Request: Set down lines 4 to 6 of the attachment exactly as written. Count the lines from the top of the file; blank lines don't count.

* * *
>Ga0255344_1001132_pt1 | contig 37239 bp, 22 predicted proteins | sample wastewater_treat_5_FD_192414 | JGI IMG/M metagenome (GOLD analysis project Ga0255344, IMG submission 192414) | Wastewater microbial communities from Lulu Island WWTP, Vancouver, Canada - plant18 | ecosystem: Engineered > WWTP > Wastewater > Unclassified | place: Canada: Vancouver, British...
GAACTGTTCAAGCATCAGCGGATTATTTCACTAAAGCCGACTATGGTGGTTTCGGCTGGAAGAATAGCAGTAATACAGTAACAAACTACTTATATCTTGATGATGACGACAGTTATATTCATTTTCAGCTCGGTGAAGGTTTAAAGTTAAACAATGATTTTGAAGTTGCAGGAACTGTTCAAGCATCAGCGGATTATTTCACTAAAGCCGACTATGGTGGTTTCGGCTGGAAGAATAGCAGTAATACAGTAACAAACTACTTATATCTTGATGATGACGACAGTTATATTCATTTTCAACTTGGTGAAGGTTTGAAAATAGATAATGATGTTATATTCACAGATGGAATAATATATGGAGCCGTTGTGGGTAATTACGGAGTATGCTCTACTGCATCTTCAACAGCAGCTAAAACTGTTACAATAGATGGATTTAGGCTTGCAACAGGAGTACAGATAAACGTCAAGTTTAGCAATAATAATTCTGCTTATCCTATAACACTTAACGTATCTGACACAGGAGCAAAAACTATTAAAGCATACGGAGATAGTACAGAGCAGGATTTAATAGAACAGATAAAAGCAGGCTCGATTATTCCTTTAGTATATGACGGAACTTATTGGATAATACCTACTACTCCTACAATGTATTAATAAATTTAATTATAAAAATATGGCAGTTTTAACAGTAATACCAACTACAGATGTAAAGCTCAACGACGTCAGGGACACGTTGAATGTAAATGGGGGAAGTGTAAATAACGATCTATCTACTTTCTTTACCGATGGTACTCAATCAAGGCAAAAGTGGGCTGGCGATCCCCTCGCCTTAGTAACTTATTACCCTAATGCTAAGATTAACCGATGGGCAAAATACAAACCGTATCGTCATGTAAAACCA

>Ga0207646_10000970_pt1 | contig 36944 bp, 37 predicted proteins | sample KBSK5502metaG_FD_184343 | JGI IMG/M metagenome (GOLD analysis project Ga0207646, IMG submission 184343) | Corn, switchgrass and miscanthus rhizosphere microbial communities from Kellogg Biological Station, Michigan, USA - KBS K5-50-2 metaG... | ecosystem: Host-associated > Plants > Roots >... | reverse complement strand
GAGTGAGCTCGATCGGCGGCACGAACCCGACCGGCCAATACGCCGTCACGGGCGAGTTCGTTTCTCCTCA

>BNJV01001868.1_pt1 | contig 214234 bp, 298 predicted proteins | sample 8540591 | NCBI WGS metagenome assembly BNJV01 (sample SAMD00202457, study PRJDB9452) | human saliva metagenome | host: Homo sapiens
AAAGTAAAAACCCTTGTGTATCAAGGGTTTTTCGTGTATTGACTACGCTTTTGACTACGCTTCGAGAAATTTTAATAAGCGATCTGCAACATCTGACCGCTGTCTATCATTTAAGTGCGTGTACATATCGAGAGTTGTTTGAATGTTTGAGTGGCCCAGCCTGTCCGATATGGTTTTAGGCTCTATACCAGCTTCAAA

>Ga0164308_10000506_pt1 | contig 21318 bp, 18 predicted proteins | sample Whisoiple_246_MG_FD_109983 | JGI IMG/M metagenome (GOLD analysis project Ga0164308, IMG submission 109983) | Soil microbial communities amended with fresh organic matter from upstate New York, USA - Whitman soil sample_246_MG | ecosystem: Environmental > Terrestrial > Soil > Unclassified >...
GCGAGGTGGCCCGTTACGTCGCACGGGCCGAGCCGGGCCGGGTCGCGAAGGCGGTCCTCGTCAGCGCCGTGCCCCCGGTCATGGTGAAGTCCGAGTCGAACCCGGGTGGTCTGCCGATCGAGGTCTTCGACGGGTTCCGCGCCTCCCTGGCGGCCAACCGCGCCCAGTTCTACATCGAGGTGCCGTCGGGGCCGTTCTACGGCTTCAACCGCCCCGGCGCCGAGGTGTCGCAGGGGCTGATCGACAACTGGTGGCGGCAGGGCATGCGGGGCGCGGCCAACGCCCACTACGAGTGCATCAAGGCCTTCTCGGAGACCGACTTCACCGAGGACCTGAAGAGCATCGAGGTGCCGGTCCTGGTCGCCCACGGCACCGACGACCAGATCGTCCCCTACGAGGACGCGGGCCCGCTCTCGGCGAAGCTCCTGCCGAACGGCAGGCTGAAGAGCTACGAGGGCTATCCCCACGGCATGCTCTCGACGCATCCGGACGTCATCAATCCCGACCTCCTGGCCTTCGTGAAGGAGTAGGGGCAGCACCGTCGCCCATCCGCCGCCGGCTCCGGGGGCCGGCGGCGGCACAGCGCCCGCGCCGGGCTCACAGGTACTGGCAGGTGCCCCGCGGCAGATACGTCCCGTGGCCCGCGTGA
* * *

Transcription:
GAGTGAGCTCGATCGGCGGCACGAACCCGACCGGCCAATACGCCGTCACGGGCGAGTTCGTTTCTCCTCA

>BNJV01001868.1_pt1 | contig 214234 bp, 298 predicted proteins | sample 8540591 | NCBI WGS metagenome assembly BNJV01 (sample SAMD00202457, study PRJDB9452) | human saliva metagenome | host: Homo sapiens
AAAGTAAAAACCCTTGTGTATCAAGGGTTTTTCGTGTATTGACTACGCTTTTGACTACGCTTCGAGAAATTTTAATAAGCGATCTGCAACATCTGACCGCTGTCTATCATTTAAGTGCGTGTACATATCGAGAGTTGTTTGAATGTTTGAGTGGCCCAGCCTGTCCGATATGGTTTTAGGCTCTATACCAGCTTCAAA